This dazzling and spectacular performance is a unique one off experience, showcasing Leicester’s most talented artists along side national and international artists, this is one not to be missed!

There will be a stage at the Clock Tower compered by well known comedienne Kirsty Munro, hosting a vast array of cultural music, comedy and spoken word, including: Euphoria a seven piece Chinese folk group, Hari Trivedi will perform amazing Tabla and Sitar music, Ian Hall and Lindsay Warnes-Carroll will bring side splitting comedy to the event, The Orator Rhetoric Literary Society Poetry will be present wonderful spoken word, from London AOA will perform a unique blend of hip-hop enthused songs, Billy and Jody’s acoustic experience will inject some fun to the event, Calvin Jeffrey and Deven Stuart will both sing songs that will lift people’s spirits and Mr Shay livens up the crowd with some MC’ing.

Andrea Kenny of The Brandy Thieves at Simon Says... 2015 Photo: Kevin Gaughan
Andrea Kenny of The Brandy Thieves at Simon Says… 2015
Photo: Kevin Gaughan

On the High Street there will be an exciting blend of activities and performances, including an amazing dance performance area hosting every imaginable genre of dance. There will be a humorous street theatre performance, African drumming workshop and activities from Talent Match.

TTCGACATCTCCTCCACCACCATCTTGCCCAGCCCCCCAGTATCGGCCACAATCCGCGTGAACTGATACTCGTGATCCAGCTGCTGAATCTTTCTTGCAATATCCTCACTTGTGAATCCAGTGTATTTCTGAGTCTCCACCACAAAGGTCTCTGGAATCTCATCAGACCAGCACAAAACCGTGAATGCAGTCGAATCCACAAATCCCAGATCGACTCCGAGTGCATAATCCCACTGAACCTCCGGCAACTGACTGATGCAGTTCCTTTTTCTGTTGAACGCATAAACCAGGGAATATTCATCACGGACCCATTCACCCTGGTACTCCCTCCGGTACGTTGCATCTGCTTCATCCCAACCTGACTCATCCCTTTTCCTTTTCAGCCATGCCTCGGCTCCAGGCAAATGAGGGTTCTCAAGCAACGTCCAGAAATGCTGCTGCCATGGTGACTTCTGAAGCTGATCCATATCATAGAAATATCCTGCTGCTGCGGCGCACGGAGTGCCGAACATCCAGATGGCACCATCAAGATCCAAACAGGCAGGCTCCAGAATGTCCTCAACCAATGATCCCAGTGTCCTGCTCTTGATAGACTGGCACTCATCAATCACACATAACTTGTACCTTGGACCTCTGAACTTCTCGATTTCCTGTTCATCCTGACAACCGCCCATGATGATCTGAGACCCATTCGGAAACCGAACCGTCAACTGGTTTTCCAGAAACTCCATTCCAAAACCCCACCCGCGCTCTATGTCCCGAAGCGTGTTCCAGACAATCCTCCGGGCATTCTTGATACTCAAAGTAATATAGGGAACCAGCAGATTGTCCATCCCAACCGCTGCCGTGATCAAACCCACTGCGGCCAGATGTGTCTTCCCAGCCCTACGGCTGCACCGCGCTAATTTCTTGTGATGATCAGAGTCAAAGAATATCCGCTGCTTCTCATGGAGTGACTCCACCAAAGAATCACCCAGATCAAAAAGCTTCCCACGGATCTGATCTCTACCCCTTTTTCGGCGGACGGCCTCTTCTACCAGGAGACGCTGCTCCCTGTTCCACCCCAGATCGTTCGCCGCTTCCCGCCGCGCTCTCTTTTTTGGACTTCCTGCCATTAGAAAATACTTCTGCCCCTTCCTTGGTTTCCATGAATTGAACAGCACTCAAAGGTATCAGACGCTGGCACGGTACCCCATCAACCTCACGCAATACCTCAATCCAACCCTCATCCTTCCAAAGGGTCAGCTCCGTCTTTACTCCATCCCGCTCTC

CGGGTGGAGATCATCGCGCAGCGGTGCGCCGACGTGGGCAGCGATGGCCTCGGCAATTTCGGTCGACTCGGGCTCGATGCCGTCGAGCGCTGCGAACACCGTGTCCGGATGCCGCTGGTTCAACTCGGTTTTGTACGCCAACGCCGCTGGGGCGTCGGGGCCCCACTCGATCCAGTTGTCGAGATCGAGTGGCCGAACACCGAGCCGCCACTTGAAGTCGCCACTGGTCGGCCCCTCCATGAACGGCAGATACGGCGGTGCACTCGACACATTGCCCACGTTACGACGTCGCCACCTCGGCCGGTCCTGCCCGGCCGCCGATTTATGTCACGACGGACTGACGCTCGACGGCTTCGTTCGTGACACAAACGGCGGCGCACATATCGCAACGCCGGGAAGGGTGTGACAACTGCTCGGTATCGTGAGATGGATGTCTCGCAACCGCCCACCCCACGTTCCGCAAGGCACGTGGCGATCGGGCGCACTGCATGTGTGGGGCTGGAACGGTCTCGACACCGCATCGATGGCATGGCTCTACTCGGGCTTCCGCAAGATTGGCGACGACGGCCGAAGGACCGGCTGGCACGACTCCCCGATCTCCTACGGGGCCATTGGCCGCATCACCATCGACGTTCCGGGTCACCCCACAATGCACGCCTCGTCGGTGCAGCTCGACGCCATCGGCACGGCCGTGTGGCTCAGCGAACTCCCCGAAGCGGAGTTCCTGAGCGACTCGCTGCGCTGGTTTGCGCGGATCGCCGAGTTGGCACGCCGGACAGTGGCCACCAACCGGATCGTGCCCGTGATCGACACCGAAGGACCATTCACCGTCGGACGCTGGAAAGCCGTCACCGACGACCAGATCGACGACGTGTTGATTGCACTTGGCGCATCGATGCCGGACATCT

On Humberstone Gate there will be a funky open top bus stage with live reggae and acoustic music and a range of free arts activities, hosted by “The Drinks Bus” and “Britain’s Got Reggae”. There will an art gallery in BBC Radio Leicester and lots of free arts workshops including a DJ master class with Jon 1st, DMC World Champion 2013.

This exciting FREE event has something for everyone and is one not to be missed.

 

Music

17th September 2015

Articles I have written about music

This list brings together in one page the articles I have written about music.  Not included in this list (as yet) are the articles I wrote for the old Arts in Leicestershire magazine. I plan to re-publish some of these in the archival collection on this blog.

An X-factor for bands?

Band promotion

Bands and singers

Classic rock is dead

The Economics of local live music

Editorial bias in music

Flash gigs

History of music in Leicester

Local music – does it matter?

Major new festival showcase for Leicester

Music history

New bands starting up

Standards for live music venues

Thoughts on singing

Venues: friends or foes?